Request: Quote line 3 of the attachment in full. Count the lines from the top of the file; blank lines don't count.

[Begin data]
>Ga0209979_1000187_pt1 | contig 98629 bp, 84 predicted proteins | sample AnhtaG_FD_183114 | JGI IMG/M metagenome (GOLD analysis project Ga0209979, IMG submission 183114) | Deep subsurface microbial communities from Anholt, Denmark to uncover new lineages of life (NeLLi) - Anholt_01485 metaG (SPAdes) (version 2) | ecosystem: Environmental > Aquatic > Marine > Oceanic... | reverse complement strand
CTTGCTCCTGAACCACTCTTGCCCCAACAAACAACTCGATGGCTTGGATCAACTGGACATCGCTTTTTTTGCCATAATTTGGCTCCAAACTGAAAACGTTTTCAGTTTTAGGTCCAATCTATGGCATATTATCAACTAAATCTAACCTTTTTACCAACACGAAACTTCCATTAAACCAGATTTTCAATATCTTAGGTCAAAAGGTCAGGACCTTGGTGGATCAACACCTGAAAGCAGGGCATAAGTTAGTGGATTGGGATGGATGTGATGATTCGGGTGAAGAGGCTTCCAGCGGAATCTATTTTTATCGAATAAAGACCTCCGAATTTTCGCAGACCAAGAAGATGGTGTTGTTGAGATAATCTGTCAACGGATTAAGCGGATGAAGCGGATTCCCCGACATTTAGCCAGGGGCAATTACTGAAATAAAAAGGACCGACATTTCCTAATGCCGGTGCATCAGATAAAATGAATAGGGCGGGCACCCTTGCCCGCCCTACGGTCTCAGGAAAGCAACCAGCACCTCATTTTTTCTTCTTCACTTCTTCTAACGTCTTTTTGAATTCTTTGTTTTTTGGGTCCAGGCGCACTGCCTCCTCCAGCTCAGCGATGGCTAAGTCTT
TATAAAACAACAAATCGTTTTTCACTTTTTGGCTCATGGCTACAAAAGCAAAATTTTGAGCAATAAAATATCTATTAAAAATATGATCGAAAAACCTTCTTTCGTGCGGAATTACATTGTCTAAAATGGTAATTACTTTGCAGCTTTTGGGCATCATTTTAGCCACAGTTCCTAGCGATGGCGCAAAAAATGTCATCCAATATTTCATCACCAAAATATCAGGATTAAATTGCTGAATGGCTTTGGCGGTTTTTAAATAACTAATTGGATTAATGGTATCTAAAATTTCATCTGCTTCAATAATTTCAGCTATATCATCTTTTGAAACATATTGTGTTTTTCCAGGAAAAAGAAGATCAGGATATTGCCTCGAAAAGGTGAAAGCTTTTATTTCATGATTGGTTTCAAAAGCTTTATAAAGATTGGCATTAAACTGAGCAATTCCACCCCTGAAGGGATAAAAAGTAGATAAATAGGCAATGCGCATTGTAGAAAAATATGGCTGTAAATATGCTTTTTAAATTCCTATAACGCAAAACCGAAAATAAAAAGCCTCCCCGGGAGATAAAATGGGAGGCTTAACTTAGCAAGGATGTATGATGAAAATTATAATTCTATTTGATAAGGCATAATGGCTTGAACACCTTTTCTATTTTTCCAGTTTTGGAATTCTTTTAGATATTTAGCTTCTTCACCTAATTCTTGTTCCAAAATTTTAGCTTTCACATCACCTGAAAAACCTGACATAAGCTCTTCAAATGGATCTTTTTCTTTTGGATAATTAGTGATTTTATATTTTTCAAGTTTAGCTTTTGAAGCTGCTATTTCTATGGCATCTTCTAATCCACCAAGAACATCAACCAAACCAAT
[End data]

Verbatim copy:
TATAAAACAACAAATCGTTTTTCACTTTTTGGCTCATGGCTACAAAAGCAAAATTTTGAGCAATAAAATATCTATTAAAAATATGATCGAAAAACCTTCTTTCGTGCGGAATTACATTGTCTAAAATGGTAATTACTTTGCAGCTTTTGGGCATCATTTTAGCCACAGTTCCTAGCGATGGCGCAAAAAATGTCATCCAATATTTCATCACCAAAATATCAGGATTAAATTGCTGAATGGCTTTGGCGGTTTTTAAATAACTAATTGGATTAATGGTATCTAAAATTTCATCTGCTTCAATAATTTCAGCTATATCATCTTTTGAAACATATTGTGTTTTTCCAGGAAAAAGAAGATCAGGATATTGCCTCGAAAAGGTGAAAGCTTTTATTTCATGATTGGTTTCAAAAGCTTTATAAAGATTGGCATTAAACTGAGCAATTCCACCCCTGAAGGGATAAAAAGTAGATAAATAGGCAATGCGCATTGTAGAAAAATATGGCTGTAAATATGCTTTTTAAATTCCTATAACGCAAAACCGAAAATAAAAAGCCTCCCCGGGAGATAAAATGGGAGGCTTAACTTAGCAAGGATGTATGATGAAAATTATAATTCTATTTGATAAGGCATAATGGCTTGAACACCTTTTCTATTTTTCCAGTTTTGGAATTCTTTTAGATATTTAGCTTCTTCACCTAATTCTTGTTCCAAAATTTTAGCTTTCACATCACCTGAAAAACCTGACATAAGCTCTTCAAATGGATCTTTTTCTTTTGGATAATTAGTGATTTTATATTTTTCAAGTTTAGCTTTTGAAGCTGCTATTTCTATGGCATCTTCTAATCCACCAAGAACATCAACCAAACCAAT